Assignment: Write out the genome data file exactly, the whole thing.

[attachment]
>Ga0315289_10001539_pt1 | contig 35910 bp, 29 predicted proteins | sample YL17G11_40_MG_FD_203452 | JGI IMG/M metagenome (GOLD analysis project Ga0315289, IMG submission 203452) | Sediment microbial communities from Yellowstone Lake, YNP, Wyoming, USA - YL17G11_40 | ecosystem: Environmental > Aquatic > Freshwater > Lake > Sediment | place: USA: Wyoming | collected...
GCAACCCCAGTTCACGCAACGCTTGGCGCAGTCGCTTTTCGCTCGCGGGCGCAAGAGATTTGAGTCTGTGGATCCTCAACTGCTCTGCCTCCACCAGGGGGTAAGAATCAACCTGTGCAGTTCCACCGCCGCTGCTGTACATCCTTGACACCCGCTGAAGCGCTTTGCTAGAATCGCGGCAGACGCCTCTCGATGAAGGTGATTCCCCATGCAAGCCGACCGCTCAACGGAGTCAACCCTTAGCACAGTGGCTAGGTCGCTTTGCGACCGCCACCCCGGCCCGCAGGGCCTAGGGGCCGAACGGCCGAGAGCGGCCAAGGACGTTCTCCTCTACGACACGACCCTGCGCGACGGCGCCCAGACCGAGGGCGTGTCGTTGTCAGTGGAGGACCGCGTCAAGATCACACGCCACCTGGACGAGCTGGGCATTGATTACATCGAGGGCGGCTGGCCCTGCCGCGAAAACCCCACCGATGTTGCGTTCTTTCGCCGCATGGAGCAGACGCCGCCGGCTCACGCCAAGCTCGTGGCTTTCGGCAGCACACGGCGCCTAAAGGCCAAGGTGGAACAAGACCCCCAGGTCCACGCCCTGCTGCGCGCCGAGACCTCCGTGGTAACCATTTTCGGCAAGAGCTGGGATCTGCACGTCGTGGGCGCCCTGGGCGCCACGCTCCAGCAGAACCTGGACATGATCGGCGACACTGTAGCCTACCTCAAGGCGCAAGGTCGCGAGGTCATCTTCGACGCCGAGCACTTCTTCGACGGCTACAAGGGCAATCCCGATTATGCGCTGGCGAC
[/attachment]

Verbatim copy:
>Ga0315289_10001539_pt1 | contig 35910 bp, 29 predicted proteins | sample YL17G11_40_MG_FD_203452 | JGI IMG/M metagenome (GOLD analysis project Ga0315289, IMG submission 203452) | Sediment microbial communities from Yellowstone Lake, YNP, Wyoming, USA - YL17G11_40 | ecosystem: Environmental > Aquatic > Freshwater > Lake > Sediment | place: USA: Wyoming | collected...
GCAACCCCAGTTCACGCAACGCTTGGCGCAGTCGCTTTTCGCTCGCGGGCGCAAGAGATTTGAGTCTGTGGATCCTCAACTGCTCTGCCTCCACCAGGGGGTAAGAATCAACCTGTGCAGTTCCACCGCCGCTGCTGTACATCCTTGACACCCGCTGAAGCGCTTTGCTAGAATCGCGGCAGACGCCTCTCGATGAAGGTGATTCCCCATGCAAGCCGACCGCTCAACGGAGTCAACCCTTAGCACAGTGGCTAGGTCGCTTTGCGACCGCCACCCCGGCCCGCAGGGCCTAGGGGCCGAACGGCCGAGAGCGGCCAAGGACGTTCTCCTCTACGACACGACCCTGCGCGACGGCGCCCAGACCGAGGGCGTGTCGTTGTCAGTGGAGGACCGCGTCAAGATCACACGCCACCTGGACGAGCTGGGCATTGATTACATCGAGGGCGGCTGGCCCTGCCGCGAAAACCCCACCGATGTTGCGTTCTTTCGCCGCATGGAGCAGACGCCGCCGGCTCACGCCAAGCTCGTGGCTTTCGGCAGCACACGGCGCCTAAAGGCCAAGGTGGAACAAGACCCCCAGGTCCACGCCCTGCTGCGCGCCGAGACCTCCGTGGTAACCATTTTCGGCAAGAGCTGGGATCTGCACGTCGTGGGCGCCCTGGGCGCCACGCTCCAGCAGAACCTGGACATGATCGGCGACACTGTAGCCTACCTCAAGGCGCAAGGTCGCGAGGTCATCTTCGACGCCGAGCACTTCTTCGACGGCTACAAGGGCAATCCCGATTATGCGCTGGCGAC